Universitätsbibliothek HeidelbergUniversitätsbibliothek Heidelberg

Evans, Arthur J.
The Palace of Minos: a comparative account of the successive stages of the early Cretan civilization as illustred by the discoveries at Knossos (Band 4,2): Camp-stool Fresco, long-robed priests and beneficent genii [...] — London, 1935

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Ensuing Conflagration: Significant Smoke Marks on West Facade.
If, however, first and foremost, we have to deal with an Earthquake
shock, there are direct indications that the actual overthrow (which could


Fig. 914.

Section of West Facade Wall of Palace showing Smoke Stains on its
Gypsum Blocks, illustrating Force of Gale.

hardly have been so severe as some of the foregoing), was greatly aggravated
by a widespread conflagration, such as indeed is so often the consequence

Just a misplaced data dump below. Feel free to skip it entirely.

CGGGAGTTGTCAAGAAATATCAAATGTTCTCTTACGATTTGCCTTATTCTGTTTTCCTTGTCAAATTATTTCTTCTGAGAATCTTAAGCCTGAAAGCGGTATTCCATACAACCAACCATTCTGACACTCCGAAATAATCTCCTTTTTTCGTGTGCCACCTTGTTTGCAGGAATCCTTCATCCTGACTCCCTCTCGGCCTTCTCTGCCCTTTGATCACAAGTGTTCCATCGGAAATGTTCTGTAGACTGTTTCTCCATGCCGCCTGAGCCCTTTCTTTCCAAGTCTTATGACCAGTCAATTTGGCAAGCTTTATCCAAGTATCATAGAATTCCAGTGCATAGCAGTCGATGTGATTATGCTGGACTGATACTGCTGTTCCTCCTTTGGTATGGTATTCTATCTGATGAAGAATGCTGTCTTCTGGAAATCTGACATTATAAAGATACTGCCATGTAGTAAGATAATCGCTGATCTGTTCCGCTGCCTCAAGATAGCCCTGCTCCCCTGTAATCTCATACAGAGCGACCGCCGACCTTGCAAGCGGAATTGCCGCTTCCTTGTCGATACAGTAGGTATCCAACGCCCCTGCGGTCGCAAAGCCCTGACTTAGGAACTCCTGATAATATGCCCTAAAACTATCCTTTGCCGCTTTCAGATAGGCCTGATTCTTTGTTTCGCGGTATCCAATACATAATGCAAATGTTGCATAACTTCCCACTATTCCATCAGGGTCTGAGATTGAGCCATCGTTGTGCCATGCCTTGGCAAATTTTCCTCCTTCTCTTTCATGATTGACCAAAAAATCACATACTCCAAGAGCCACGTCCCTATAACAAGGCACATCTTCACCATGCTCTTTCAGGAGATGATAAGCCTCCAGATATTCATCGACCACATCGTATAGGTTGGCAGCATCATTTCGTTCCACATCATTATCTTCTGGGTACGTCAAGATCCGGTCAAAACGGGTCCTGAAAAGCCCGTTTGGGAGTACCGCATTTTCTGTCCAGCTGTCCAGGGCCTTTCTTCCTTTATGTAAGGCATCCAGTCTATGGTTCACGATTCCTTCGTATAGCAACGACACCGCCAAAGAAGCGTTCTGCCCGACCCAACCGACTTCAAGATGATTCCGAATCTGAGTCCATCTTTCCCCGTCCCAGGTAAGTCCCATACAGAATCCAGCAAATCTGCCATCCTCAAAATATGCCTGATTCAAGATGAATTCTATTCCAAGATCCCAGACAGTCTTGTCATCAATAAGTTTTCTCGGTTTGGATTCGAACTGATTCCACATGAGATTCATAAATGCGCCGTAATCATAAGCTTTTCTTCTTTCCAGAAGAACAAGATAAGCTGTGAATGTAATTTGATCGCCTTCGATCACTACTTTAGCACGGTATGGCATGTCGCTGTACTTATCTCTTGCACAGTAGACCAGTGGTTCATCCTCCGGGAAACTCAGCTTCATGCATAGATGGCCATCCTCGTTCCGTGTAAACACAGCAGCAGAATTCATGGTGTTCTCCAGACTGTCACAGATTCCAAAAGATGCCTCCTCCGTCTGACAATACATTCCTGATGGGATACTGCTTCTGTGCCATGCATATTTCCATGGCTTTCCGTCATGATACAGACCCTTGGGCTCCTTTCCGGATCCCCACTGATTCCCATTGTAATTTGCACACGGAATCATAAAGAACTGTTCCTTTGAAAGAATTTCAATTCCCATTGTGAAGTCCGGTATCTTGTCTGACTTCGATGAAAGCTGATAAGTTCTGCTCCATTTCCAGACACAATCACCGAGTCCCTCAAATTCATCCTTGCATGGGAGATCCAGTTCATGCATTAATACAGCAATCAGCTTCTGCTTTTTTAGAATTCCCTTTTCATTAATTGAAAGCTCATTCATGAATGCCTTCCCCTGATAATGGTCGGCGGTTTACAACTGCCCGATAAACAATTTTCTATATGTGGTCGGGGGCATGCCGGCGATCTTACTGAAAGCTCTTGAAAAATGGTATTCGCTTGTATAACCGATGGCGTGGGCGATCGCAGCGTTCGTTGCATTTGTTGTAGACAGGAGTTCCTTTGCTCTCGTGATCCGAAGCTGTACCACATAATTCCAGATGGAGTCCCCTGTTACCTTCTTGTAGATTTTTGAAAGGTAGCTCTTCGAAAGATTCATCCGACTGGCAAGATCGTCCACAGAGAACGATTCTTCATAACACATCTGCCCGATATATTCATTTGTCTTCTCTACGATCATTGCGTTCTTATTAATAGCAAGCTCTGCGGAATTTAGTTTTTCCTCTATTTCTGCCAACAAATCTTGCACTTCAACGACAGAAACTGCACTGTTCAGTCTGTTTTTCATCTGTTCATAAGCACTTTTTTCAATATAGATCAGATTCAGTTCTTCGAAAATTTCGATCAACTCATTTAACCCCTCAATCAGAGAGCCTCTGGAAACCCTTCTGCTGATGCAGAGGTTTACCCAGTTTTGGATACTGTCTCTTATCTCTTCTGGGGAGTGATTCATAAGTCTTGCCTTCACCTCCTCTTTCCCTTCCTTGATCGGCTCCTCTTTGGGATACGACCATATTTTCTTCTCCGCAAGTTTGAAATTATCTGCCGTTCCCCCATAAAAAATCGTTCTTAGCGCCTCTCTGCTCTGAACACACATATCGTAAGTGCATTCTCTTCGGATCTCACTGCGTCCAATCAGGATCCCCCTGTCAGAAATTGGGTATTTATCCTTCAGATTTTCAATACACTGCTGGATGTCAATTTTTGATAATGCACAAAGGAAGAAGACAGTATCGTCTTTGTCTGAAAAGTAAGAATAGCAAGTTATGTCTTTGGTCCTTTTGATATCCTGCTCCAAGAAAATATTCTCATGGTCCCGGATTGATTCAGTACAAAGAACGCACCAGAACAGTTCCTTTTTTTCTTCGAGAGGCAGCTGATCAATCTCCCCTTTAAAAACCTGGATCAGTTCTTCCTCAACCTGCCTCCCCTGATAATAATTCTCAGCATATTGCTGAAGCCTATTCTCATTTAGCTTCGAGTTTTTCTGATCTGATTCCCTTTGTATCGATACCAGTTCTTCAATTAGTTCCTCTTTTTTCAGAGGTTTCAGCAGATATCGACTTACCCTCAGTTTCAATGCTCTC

of seismic destruction.

On the gypsum orthostats of the Western facade of the Palace there
can still be discerned what may be regarded as a clear record of such a confla-
gration, which seems to have attained specially disastrous dimensions owing
to a furious wind then blowing. Here, in the Northern Section of the wall
the traces of smoke are visible for a space of several metres, starting from
a lighter rectangle that evidently represents the point where a large square
rafter had fallen, blazing, from the upper story. (See Fig. 914.)

The smoke stains here show that a wind of considerable velocity must
have been then blowing, since in a space of nearly five metres it rose little
more than 50 centimetres. From its direction it was clearly the Nolios or
South-West wind, striking the wall across the open space of the West
Court. This wind, the Gharbis of our Moslem workmen,1 blowing—often for
three clays at a time—in an almost continuous torrent, was a constant obstacle
to excavation in the Spring months, attaining its maximum force in March,
and often stopping all work with blinding dust clouds. The whole sky took
a lurid hue, caused by the Sahara sand carried over by it, which at times
even leftanhin reddish deposit on house-tops and terraces, and on the Palace
site was blended with denser dust clouds from our own earth dumps.
' From iis Westerly touch .(Arab. Gharb): Tripoli was the 'West' land.

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